Liza: (16:04): And I think one of the biggest challenges is the uncertainty of what’s going to go forward. For me, uncertainty is death. I can’t handle it. I can respond to everything, but just tell me what it is. So I think uncertainty has just turned everybody upside down and we’re hoping to be everything fine and glorious in September, but nobody’s saying that’s going to be the case. So I think that uncertainty, it makes it very difficult to do your job well, especially since you know, you’re doing it this way today. Whoa. Okay. Now we’re open. No, we’re closed. Okay. Ooh. Yeah, that’s hard.

Rob:: (16:47): And the mindfulness that you talk about will really help with this, keeping an open mind, watching what other people are doing that works, adapting it for yourself. I keep trying to bring that mindfulness thing back home.

Tara (17:02): I appreciate that. Yeah. I think that mindfulness and messaging are going to be keys. You know, what problems are you going to be solving in September that you’re not solving now, or that are different? That’s going to be really interesting to see how the messaging changes for schools.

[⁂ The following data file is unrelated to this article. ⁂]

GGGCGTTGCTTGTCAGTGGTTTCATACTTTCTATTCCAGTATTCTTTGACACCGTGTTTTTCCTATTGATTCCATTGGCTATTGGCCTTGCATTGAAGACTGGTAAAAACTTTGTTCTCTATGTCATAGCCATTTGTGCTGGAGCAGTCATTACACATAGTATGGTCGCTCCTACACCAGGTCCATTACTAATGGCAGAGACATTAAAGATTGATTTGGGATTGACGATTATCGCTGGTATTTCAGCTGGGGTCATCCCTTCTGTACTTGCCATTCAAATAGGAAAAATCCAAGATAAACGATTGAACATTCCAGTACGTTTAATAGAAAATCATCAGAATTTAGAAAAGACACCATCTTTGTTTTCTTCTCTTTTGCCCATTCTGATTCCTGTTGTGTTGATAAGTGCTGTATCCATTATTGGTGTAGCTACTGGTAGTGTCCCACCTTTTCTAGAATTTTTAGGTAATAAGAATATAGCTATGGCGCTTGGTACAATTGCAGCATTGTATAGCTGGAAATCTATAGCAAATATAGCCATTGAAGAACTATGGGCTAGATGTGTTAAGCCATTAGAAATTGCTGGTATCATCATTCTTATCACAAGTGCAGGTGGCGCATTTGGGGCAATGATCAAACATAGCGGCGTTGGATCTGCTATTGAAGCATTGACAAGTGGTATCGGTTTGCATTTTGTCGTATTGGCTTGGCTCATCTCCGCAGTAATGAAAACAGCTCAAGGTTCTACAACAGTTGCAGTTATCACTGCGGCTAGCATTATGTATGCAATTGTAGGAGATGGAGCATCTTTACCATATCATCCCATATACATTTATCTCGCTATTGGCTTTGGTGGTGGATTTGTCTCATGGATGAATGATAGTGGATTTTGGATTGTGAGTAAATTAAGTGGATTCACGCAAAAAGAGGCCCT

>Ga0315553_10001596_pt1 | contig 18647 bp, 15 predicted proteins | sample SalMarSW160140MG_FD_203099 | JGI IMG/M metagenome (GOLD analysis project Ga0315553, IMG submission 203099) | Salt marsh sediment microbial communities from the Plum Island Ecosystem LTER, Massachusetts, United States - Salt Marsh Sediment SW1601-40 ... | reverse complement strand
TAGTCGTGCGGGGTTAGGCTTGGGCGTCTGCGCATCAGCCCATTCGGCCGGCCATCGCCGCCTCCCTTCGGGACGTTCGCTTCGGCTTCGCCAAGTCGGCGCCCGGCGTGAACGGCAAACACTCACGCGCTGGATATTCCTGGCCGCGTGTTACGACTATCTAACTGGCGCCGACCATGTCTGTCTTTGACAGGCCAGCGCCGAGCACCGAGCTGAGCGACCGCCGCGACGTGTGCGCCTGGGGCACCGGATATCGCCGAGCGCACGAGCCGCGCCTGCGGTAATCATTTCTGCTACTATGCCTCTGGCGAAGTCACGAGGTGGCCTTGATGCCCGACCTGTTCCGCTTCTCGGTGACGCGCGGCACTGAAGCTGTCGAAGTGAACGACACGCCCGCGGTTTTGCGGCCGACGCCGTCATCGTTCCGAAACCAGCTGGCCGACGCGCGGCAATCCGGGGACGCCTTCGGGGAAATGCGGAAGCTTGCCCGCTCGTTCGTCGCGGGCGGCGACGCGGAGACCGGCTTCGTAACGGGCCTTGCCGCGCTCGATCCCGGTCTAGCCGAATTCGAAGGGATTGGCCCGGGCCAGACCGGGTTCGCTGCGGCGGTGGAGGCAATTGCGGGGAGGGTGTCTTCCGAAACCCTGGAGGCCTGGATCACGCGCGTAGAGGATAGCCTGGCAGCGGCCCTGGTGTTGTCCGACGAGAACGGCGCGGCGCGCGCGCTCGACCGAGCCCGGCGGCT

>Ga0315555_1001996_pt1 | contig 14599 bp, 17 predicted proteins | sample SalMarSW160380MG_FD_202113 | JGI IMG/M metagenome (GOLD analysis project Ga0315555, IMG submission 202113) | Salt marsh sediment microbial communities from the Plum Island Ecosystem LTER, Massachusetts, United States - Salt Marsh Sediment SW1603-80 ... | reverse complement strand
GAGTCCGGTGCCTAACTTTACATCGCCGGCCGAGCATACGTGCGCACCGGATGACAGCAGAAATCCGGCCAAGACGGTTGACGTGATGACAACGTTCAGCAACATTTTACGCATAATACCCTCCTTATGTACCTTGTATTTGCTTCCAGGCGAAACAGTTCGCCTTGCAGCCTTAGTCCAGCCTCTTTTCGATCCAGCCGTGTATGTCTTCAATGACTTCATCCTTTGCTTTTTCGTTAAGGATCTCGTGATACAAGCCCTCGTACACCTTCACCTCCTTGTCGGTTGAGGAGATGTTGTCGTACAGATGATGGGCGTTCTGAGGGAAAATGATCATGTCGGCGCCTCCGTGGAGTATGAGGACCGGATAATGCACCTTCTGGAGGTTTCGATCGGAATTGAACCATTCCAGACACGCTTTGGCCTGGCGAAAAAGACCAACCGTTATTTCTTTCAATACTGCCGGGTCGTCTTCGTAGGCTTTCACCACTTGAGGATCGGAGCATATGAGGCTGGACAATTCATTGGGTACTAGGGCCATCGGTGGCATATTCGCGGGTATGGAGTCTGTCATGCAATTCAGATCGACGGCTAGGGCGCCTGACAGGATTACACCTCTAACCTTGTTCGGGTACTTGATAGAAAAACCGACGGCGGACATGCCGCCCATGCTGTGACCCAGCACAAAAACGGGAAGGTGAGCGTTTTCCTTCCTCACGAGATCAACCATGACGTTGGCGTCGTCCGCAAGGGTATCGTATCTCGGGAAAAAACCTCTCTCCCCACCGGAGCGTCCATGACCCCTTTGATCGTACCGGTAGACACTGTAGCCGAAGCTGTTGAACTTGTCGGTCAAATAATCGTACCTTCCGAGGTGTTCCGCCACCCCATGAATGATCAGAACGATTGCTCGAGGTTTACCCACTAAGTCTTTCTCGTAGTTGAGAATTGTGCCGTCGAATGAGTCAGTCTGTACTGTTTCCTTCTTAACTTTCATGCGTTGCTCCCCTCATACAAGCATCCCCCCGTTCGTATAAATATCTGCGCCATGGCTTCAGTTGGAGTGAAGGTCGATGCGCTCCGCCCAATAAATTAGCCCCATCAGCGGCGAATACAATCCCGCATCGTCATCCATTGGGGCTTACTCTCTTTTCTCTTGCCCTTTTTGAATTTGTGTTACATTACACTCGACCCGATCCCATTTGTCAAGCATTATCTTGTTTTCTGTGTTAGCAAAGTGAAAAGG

Aubrey(17:23): I know that if we’re speaking of COVID and disruption, we also saw that during this time that community became so important. We forgot, we realized how much community mattered, and the coming together and everything like that. So people had to pivot greatly. But I’m interested to know what you’re thinking around community and looking at your own community that you’ve built. What has been beneficial and how have you seen both yourself and your group and schools connect and build community?

Liza: (18:02): For InspirED, I think it’s how much we all help each other, which is incredible. You know, when we were working at Turn Around, we would be working with a school and say how can you, you know it felt very competitive, and Philadelphia is a very competitive market as an example. So sharing of secrets was not something you did. But in these online communities and InspirED, everyone’s willing to help everyone else. And that’s always the case. It wasn’t always, it wasn’t just COVID, it was always the case that people are willing to help each other. And I really like that. And that’s one of the things that I think separates, the independent school world, even from higher ed, or certainly from the business world, we were a very sharing, caring family kind of community. And I think that really makes us stand out, and InspirED is a great place to have those conversations. We have a Facebook page, a group actually that is really a great place for sharing. We also have other places like Twitter and LinkedIn, and there’s one more, but we really try hard and the giving in this community is outstanding.